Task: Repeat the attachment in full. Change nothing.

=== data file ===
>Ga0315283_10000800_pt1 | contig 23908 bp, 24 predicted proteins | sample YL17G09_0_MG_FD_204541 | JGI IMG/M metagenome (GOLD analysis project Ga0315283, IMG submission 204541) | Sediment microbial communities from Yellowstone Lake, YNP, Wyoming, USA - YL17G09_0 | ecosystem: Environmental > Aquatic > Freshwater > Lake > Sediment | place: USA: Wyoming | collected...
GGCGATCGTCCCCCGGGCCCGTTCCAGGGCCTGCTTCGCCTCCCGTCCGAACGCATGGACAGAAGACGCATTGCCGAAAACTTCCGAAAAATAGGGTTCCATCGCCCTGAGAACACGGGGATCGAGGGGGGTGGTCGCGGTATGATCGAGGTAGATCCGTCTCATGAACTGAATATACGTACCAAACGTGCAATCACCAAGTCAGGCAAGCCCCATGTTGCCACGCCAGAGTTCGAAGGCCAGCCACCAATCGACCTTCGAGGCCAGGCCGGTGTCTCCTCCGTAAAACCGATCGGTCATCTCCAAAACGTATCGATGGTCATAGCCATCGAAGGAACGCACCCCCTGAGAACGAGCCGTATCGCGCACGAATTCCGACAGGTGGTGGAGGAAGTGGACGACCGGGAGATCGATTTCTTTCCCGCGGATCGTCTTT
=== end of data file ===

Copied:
>Ga0315283_10000800_pt1 | contig 23908 bp, 24 predicted proteins | sample YL17G09_0_MG_FD_204541 | JGI IMG/M metagenome (GOLD analysis project Ga0315283, IMG submission 204541) | Sediment microbial communities from Yellowstone Lake, YNP, Wyoming, USA - YL17G09_0 | ecosystem: Environmental > Aquatic > Freshwater > Lake > Sediment | place: USA: Wyoming | collected...
GGCGATCGTCCCCCGGGCCCGTTCCAGGGCCTGCTTCGCCTCCCGTCCGAACGCATGGACAGAAGACGCATTGCCGAAAACTTCCGAAAAATAGGGTTCCATCGCCCTGAGAACACGGGGATCGAGGGGGGTGGTCGCGGTATGATCGAGGTAGATCCGTCTCATGAACTGAATATACGTACCAAACGTGCAATCACCAAGTCAGGCAAGCCCCATGTTGCCACGCCAGAGTTCGAAGGCCAGCCACCAATCGACCTTCGAGGCCAGGCCGGTGTCTCCTCCGTAAAACCGATCGGTCATCTCCAAAACGTATCGATGGTCATAGCCATCGAAGGAACGCACCCCCTGAGAACGAGCCGTATCGCGCACGAATTCCGACAGGTGGTGGAGGAAGTGGACGACCGGGAGATCGATTTCTTTCCCGCGGATCGTCTTT